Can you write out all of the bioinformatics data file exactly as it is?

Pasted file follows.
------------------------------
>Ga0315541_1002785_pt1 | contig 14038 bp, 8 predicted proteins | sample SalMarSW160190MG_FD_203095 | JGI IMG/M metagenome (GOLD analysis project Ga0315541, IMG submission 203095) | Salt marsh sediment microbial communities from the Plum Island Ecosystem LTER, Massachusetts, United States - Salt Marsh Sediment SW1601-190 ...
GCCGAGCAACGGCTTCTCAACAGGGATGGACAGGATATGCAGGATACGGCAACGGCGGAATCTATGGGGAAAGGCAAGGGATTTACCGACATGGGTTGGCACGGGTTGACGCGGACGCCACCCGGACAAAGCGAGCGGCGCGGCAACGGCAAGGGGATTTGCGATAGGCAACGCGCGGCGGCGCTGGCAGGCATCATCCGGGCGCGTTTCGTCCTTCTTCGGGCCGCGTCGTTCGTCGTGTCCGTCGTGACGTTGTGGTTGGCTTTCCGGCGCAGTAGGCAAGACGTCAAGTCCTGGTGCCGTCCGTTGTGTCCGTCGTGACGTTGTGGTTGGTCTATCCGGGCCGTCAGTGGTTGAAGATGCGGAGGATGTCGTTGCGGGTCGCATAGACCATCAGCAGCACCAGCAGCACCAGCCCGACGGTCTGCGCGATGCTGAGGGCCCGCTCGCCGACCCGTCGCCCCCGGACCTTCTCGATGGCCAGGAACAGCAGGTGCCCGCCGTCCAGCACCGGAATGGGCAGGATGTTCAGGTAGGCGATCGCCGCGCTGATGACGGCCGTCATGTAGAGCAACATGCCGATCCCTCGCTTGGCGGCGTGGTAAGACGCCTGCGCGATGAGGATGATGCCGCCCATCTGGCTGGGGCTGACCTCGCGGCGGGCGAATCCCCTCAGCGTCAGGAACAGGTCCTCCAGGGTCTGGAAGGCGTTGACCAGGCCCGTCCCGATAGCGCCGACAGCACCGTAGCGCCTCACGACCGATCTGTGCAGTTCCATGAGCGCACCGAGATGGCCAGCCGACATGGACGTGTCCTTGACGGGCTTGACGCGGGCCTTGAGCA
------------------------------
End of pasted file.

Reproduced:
>Ga0315541_1002785_pt1 | contig 14038 bp, 8 predicted proteins | sample SalMarSW160190MG_FD_203095 | JGI IMG/M metagenome (GOLD analysis project Ga0315541, IMG submission 203095) | Salt marsh sediment microbial communities from the Plum Island Ecosystem LTER, Massachusetts, United States - Salt Marsh Sediment SW1601-190 ...
GCCGAGCAACGGCTTCTCAACAGGGATGGACAGGATATGCAGGATACGGCAACGGCGGAATCTATGGGGAAAGGCAAGGGATTTACCGACATGGGTTGGCACGGGTTGACGCGGACGCCACCCGGACAAAGCGAGCGGCGCGGCAACGGCAAGGGGATTTGCGATAGGCAACGCGCGGCGGCGCTGGCAGGCATCATCCGGGCGCGTTTCGTCCTTCTTCGGGCCGCGTCGTTCGTCGTGTCCGTCGTGACGTTGTGGTTGGCTTTCCGGCGCAGTAGGCAAGACGTCAAGTCCTGGTGCCGTCCGTTGTGTCCGTCGTGACGTTGTGGTTGGTCTATCCGGGCCGTCAGTGGTTGAAGATGCGGAGGATGTCGTTGCGGGTCGCATAGACCATCAGCAGCACCAGCAGCACCAGCCCGACGGTCTGCGCGATGCTGAGGGCCCGCTCGCCGACCCGTCGCCCCCGGACCTTCTCGATGGCCAGGAACAGCAGGTGCCCGCCGTCCAGCACCGGAATGGGCAGGATGTTCAGGTAGGCGATCGCCGCGCTGATGACGGCCGTCATGTAGAGCAACATGCCGATCCCTCGCTTGGCGGCGTGGTAAGACGCCTGCGCGATGAGGATGATGCCGCCCATCTGGCTGGGGCTGACCTCGCGGCGGGCGAATCCCCTCAGCGTCAGGAACAGGTCCTCCAGGGTCTGGAAGGCGTTGACCAGGCCCGTCCCGATAGCGCCGACAGCACCGTAGCGCCTCACGACCGATCTGTGCAGTTCCATGAGCGCACCGAGATGGCCAGCCGACATGGACGTGTCCTTGACGGGCTTGACGCGGGCCTTGAGCA